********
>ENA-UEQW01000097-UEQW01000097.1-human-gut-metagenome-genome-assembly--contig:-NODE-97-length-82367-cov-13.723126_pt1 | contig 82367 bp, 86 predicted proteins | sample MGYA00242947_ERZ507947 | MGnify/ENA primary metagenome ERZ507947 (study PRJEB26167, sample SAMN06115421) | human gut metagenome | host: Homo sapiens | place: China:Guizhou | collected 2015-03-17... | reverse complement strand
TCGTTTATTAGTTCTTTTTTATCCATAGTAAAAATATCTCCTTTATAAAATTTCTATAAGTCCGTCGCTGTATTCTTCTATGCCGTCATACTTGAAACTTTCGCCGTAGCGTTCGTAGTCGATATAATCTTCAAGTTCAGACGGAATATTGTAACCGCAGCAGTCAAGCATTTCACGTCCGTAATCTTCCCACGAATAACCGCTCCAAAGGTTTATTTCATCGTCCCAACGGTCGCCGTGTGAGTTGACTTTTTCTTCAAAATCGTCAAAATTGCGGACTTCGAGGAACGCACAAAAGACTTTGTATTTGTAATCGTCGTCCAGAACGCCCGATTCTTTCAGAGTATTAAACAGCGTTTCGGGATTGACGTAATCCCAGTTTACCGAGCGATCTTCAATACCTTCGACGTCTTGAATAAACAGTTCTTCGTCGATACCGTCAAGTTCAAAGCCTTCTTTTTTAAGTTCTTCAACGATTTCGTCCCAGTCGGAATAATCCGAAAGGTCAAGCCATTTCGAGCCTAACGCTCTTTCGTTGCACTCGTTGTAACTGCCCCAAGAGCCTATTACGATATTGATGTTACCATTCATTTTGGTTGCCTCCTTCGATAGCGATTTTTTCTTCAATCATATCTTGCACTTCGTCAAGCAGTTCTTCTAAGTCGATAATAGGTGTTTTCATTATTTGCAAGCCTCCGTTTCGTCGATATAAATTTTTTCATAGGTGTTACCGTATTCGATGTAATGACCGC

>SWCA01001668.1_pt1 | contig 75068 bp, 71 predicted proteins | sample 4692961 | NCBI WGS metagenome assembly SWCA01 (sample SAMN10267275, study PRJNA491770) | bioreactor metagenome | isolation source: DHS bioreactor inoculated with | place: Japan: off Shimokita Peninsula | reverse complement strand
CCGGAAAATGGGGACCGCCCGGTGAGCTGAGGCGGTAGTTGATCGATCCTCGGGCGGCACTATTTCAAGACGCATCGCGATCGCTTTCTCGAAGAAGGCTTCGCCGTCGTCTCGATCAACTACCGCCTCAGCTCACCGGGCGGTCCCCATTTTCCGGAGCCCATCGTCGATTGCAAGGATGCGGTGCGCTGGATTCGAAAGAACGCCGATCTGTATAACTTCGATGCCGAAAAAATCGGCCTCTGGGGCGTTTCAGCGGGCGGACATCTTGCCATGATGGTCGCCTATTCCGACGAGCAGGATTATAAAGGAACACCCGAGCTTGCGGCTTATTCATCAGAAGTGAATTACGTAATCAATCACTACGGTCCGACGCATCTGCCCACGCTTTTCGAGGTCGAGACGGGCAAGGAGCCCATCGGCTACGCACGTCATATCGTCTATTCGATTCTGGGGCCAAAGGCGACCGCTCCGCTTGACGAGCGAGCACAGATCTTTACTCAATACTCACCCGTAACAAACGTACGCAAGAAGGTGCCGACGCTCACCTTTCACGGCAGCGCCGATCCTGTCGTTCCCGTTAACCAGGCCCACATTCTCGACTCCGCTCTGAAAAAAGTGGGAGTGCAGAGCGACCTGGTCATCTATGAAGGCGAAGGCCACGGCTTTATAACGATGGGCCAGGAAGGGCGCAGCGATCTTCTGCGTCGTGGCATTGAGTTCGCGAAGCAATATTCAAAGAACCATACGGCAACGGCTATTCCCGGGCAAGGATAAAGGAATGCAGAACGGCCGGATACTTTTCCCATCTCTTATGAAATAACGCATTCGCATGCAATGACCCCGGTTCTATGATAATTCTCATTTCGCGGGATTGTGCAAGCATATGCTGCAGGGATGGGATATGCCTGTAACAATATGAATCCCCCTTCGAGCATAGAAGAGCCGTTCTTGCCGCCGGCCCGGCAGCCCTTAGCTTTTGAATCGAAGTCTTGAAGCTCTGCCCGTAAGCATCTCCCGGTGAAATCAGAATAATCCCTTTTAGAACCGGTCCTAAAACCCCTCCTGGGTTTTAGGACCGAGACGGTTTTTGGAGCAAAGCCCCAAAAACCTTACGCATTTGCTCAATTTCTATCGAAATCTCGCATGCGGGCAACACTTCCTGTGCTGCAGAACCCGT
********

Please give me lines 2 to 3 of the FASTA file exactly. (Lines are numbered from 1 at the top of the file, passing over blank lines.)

TCGTTTATTAGTTCTTTTTTATCCATAGTAAAAATATCTCCTTTATAAAATTTCTATAAGTCCGTCGCTGTATTCTTCTATGCCGTCATACTTGAAACTTTCGCCGTAGCGTTCGTAGTCGATATAATCTTCAAGTTCAGACGGAATATTGTAACCGCAGCAGTCAAGCATTTCACGTCCGTAATCTTCCCACGAATAACCGCTCCAAAGGTTTATTTCATCGTCCCAACGGTCGCCGTGTGAGTTGACTTTTTCTTCAAAATCGTCAAAATTGCGGACTTCGAGGAACGCACAAAAGACTTTGTATTTGTAATCGTCGTCCAGAACGCCCGATTCTTTCAGAGTATTAAACAGCGTTTCGGGATTGACGTAATCCCAGTTTACCGAGCGATCTTCAATACCTTCGACGTCTTGAATAAACAGTTCTTCGTCGATACCGTCAAGTTCAAAGCCTTCTTTTTTAAGTTCTTCAACGATTTCGTCCCAGTCGGAATAATCCGAAAGGTCAAGCCATTTCGAGCCTAACGCTCTTTCGTTGCACTCGTTGTAACTGCCCCAAGAGCCTATTACGATATTGATGTTACCATTCATTTTGGTTGCCTCCTTCGATAGCGATTTTTTCTTCAATCATATCTTGCACTTCGTCAAGCAGTTCTTCTAAGTCGATAATAGGTGTTTTCATTATTTGCAAGCCTCCGTTTCGTCGATATAAATTTTTTCATAGGTGTTACCGTATTCGATGTAATGACCGC

>SWCA01001668.1_pt1 | contig 75068 bp, 71 predicted proteins | sample 4692961 | NCBI WGS metagenome assembly SWCA01 (sample SAMN10267275, study PRJNA491770) | bioreactor metagenome | isolation source: DHS bioreactor inoculated with | place: Japan: off Shimokita Peninsula | reverse complement strand